We braved entering the buildings. We saw Edge and Tikoy about to go up the second floor. Tikoy saw us and said “tara akyat tayo” (Parang Super Ferry lang, sakay na!). Me and Kat went but Shiela passed (Note from Shiela: I might not sleep peacefully for a long time if I went in with you. So I had to pass.😦 ). The four of us climbed every floor. As we climb each floor, more eyes stared at me. I was hesitant to look at a picture for a long time because it might stuck in my head. Tikoy said there was this creepy bathroom and she was looking for it. We went on to enter another building but we didn’t see the bathroom. We went to the other side and I immediately noticed the building surrounded by rolls of razor wire (yes it is much sharper than barbed wires). The only opening was the entrance to the building. We traversed the first floor from start to end, it was just unbearable. If walls could talk, it would scream. If walls had eyes, it would cry. One can definitely feel the pain.
The walls that served as classrooms now serves as prison cells. When we walked to the next floor, the air was unexplainably chilly. I felt a sudden change in the mood. It’s as if someone played a sad piano piece. I could see people on the ground but all I heard was a long maddening tone. The cells were clearly smaller than the ones in the second. There were wooden doors that added creepiness. There was a small hole in each of the cell, few still have the chains used to hold the victims, red marks were visible; I was hoping they were paints.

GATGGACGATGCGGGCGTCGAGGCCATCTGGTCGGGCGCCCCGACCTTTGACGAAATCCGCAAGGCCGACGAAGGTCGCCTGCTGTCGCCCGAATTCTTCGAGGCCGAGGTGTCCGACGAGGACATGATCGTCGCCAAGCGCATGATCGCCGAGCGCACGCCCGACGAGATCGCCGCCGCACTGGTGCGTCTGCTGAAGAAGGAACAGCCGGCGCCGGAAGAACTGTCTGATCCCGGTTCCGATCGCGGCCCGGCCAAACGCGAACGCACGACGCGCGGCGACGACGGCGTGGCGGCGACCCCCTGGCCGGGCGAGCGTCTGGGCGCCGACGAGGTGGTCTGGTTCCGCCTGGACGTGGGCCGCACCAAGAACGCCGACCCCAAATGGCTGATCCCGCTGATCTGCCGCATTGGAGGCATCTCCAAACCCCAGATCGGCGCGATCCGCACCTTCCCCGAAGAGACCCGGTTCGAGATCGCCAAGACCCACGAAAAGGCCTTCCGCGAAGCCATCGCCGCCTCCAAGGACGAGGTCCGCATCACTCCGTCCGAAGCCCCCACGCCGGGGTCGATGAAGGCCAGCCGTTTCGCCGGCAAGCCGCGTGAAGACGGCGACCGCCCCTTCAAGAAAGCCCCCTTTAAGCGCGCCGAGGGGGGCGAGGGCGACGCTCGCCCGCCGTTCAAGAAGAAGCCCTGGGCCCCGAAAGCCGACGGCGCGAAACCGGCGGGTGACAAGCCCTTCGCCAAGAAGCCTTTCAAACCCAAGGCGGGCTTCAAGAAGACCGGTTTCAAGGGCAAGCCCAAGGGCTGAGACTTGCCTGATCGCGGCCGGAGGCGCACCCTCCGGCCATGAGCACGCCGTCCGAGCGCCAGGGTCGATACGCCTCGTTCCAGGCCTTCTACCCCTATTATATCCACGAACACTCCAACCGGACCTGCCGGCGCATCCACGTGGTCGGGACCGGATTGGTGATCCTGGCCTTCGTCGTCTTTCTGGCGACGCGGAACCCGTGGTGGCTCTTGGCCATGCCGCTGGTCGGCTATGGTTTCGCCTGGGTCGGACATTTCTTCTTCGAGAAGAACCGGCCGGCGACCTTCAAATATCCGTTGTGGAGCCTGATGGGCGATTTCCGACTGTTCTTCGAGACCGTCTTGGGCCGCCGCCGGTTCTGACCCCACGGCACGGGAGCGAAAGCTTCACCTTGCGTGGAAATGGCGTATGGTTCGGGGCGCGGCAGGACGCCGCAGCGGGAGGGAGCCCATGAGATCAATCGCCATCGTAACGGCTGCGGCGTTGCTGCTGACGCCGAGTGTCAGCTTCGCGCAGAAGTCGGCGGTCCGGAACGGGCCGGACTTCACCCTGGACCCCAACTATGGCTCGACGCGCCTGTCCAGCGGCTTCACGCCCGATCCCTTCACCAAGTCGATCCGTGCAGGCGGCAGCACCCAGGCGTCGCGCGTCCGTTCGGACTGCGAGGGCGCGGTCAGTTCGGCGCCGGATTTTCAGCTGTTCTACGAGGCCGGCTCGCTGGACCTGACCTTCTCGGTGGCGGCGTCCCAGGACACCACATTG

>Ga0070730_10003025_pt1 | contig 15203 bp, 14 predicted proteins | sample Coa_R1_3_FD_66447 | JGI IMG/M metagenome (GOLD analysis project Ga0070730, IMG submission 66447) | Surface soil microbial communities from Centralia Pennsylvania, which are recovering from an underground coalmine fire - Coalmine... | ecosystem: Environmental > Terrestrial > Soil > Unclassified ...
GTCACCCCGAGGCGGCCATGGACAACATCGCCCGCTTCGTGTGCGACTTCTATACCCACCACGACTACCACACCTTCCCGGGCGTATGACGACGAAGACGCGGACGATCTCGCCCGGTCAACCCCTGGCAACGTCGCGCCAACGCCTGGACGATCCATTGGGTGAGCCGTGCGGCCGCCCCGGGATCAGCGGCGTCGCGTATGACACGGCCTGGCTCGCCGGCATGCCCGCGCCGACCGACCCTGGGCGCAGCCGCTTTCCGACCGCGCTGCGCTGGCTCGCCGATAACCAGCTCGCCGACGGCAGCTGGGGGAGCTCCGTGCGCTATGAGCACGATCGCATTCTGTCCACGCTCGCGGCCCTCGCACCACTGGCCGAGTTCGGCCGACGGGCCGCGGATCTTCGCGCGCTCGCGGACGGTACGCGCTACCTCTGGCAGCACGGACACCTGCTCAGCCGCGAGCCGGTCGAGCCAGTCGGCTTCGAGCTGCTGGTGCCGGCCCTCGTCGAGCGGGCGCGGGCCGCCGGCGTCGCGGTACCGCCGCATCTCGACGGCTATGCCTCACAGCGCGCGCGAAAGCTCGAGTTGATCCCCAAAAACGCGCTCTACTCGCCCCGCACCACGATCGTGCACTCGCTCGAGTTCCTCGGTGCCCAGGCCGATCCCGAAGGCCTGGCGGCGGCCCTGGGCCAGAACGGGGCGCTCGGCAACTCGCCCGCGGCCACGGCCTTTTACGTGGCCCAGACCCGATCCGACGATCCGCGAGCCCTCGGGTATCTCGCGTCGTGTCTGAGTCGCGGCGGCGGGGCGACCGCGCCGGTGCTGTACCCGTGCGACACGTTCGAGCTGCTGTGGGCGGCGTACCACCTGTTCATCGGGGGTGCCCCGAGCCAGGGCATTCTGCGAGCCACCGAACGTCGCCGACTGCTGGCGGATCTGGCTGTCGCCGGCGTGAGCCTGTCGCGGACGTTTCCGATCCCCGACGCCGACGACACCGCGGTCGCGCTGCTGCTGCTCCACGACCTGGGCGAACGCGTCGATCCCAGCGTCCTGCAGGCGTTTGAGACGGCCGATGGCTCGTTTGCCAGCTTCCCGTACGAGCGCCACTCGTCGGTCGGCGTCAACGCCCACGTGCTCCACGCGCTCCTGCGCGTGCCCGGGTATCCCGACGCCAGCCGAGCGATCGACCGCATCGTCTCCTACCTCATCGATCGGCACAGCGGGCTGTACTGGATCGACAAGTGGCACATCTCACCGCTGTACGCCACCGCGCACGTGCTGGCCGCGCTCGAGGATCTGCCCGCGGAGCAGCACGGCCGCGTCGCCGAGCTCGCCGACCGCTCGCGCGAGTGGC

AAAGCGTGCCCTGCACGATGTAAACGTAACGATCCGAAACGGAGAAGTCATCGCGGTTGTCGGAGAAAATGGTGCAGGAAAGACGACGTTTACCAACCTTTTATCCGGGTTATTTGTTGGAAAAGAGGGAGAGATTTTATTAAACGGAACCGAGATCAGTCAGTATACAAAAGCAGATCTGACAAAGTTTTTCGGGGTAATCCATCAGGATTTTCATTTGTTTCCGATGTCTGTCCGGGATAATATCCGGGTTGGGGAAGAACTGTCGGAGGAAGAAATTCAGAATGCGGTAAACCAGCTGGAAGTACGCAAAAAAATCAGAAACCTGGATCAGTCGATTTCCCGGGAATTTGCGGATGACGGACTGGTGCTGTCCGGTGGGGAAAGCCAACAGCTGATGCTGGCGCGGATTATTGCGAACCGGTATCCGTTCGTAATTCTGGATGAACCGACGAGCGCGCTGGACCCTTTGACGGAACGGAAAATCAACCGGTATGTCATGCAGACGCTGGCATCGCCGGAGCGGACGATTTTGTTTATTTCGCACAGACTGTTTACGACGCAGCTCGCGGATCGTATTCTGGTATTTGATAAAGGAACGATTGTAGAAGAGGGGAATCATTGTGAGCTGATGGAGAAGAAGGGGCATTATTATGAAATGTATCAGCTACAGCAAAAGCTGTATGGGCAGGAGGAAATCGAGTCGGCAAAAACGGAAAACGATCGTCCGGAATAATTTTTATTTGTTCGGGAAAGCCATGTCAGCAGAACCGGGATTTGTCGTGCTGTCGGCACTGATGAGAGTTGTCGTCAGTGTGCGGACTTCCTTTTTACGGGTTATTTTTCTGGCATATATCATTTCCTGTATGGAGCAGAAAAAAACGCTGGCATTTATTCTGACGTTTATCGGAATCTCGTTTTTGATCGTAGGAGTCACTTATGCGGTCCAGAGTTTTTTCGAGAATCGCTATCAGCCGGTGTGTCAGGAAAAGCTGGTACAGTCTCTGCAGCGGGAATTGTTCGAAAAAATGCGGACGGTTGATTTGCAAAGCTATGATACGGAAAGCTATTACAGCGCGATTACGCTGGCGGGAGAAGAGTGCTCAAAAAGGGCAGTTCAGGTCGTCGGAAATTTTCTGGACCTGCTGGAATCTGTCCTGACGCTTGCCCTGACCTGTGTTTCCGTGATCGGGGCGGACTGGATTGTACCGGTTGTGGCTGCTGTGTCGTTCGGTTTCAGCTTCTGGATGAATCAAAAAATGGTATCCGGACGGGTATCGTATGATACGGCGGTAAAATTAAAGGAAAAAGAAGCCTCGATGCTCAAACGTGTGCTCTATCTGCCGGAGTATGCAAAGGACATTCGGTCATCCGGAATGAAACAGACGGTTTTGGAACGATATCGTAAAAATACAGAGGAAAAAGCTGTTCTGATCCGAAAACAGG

We entered a cell one by one, Tikoy first, followed by Edge then me and Kat. Tikoy said “ang creepy no? Uy shet may dumaan”. It was like in a horror house minus the fake mannequins. It was actually funny if you will think of it, I was actually laughing a little but it was thrashed by the heavy feeling. We went downstairs and went to the other building. We saw the others, we talked. I asked if they have tried to walk though the third floor of the heavily razor wired building. They said “YES”. I was like “Oh, shoot I was one piece of coward head”. How did they do that? I laughed a little. I was thinking (what came into us? We should’ve walked through that. Haha. Golden even traversed it himself.).
After that, we went back to the entrance. We passed by an old man. He was Chum Mey. I noticed what was written in the placard. He was one of the seven survivors of the Khmer Rouge imprisonment. He survived because of his excellence as a mechanic for Pol Pot’s soldiers.
The group gathered at the entrance, it was heavy but we still took groupies, no smiling, but some still did. We talked about the feeling and what we saw. Ate Ibang didn’t fail me again. She still managed to take selfies even if she was sad. I was not sure but someone told me she even had a selfie while in tears. Hahahaha.
It was time to go. We still had to catch a bus to Ho Chi Minh. So we decided to bid the sadness goodbye.
Digging deep into a country’s history is one way of knowing it’s culture. Pol Pot’s Khmer Rouge regime was one of the worst genocide ever, but it has shaped Cambodia to what it is now. We cannot escape the past. It is written in the books. What matters most is we learned from it because as they say – Those who do not remember the past are condemned to repeat it.